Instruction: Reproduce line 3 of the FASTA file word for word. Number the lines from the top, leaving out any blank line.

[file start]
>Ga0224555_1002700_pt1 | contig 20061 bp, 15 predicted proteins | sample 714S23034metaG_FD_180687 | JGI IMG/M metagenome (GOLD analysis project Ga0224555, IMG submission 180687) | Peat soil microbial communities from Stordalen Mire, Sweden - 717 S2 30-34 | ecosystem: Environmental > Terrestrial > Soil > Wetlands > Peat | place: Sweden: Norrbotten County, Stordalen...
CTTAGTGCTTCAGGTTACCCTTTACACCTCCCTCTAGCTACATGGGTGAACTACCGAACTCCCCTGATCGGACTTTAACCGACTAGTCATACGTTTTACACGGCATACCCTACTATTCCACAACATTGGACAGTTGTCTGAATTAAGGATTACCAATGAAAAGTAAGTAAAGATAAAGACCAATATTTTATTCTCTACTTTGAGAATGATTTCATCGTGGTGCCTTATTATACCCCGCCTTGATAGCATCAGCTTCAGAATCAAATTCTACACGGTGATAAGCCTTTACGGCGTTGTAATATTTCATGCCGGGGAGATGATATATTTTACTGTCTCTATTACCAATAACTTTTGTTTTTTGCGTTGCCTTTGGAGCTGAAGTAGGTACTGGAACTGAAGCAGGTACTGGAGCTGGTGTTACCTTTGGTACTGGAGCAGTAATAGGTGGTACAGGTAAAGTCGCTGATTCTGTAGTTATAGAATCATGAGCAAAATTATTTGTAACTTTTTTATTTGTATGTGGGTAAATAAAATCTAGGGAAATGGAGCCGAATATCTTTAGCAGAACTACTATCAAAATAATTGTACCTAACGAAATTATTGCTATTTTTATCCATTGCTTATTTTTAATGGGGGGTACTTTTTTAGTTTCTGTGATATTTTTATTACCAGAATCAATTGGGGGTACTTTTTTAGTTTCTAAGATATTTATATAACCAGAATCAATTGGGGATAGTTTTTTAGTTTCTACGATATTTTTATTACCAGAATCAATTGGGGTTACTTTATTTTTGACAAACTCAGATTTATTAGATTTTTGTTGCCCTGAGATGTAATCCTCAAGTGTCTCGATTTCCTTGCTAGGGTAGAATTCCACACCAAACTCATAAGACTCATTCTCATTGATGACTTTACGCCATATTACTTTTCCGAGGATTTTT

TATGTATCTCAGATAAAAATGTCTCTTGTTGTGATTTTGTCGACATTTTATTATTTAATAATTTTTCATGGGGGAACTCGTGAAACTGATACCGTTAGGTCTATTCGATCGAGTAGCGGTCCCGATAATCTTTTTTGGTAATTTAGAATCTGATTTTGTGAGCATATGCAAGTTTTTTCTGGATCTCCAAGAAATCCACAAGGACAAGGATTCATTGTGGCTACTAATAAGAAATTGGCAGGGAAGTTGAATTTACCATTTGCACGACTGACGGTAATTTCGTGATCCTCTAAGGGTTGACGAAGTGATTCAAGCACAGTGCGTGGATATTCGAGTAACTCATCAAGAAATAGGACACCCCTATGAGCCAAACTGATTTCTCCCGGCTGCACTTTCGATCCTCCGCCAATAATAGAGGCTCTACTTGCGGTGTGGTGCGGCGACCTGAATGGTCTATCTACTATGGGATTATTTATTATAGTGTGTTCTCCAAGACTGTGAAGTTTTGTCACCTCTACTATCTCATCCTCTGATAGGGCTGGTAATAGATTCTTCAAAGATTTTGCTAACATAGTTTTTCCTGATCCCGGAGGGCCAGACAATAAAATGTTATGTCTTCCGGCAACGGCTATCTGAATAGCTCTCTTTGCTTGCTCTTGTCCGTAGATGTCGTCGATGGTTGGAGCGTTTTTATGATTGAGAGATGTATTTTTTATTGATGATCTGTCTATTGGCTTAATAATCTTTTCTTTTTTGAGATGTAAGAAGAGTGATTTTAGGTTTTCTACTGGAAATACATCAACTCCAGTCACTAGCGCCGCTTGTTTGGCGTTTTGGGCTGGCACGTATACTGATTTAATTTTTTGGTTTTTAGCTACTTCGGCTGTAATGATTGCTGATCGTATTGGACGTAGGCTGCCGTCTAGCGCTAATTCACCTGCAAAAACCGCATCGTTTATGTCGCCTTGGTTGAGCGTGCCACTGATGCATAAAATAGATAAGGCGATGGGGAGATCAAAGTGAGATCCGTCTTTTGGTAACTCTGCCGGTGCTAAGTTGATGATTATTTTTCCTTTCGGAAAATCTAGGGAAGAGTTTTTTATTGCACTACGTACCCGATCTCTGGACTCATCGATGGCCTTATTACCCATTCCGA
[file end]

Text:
TATGTATCTCAGATAAAAATGTCTCTTGTTGTGATTTTGTCGACATTTTATTATTTAATAATTTTTCATGGGGGAACTCGTGAAACTGATACCGTTAGGTCTATTCGATCGAGTAGCGGTCCCGATAATCTTTTTTGGTAATTTAGAATCTGATTTTGTGAGCATATGCAAGTTTTTTCTGGATCTCCAAGAAATCCACAAGGACAAGGATTCATTGTGGCTACTAATAAGAAATTGGCAGGGAAGTTGAATTTACCATTTGCACGACTGACGGTAATTTCGTGATCCTCTAAGGGTTGACGAAGTGATTCAAGCACAGTGCGTGGATATTCGAGTAACTCATCAAGAAATAGGACACCCCTATGAGCCAAACTGATTTCTCCCGGCTGCACTTTCGATCCTCCGCCAATAATAGAGGCTCTACTTGCGGTGTGGTGCGGCGACCTGAATGGTCTATCTACTATGGGATTATTTATTATAGTGTGTTCTCCAAGACTGTGAAGTTTTGTCACCTCTACTATCTCATCCTCTGATAGGGCTGGTAATAGATTCTTCAAAGATTTTGCTAACATAGTTTTTCCTGATCCCGGAGGGCCAGACAATAAAATGTTATGTCTTCCGGCAACGGCTATCTGAATAGCTCTCTTTGCTTGCTCTTGTCCGTAGATGTCGTCGATGGTTGGAGCGTTTTTATGATTGAGAGATGTATTTTTTATTGATGATCTGTCTATTGGCTTAATAATCTTTTCTTTTTTGAGATGTAAGAAGAGTGATTTTAGGTTTTCTACTGGAAATACATCAACTCCAGTCACTAGCGCCGCTTGTTTGGCGTTTTGGGCTGGCACGTATACTGATTTAATTTTTTGGTTTTTAGCTACTTCGGCTGTAATGATTGCTGATCGTATTGGACGTAGGCTGCCGTCTAGCGCTAATTCACCTGCAAAAACCGCATCGTTTATGTCGCCTTGGTTGAGCGTGCCACTGATGCATAAAATAGATAAGGCGATGGGGAGATCAAAGTGAGATCCGTCTTTTGGTAACTCTGCCGGTGCTAAGTTGATGATTATTTTTCCTTTCGGAAAATCTAGGGAAGAGTTTTTTATTGCACTACGTACCCGATCTCTGGACTCATCGATGGCCTTATTACCCATTCCGA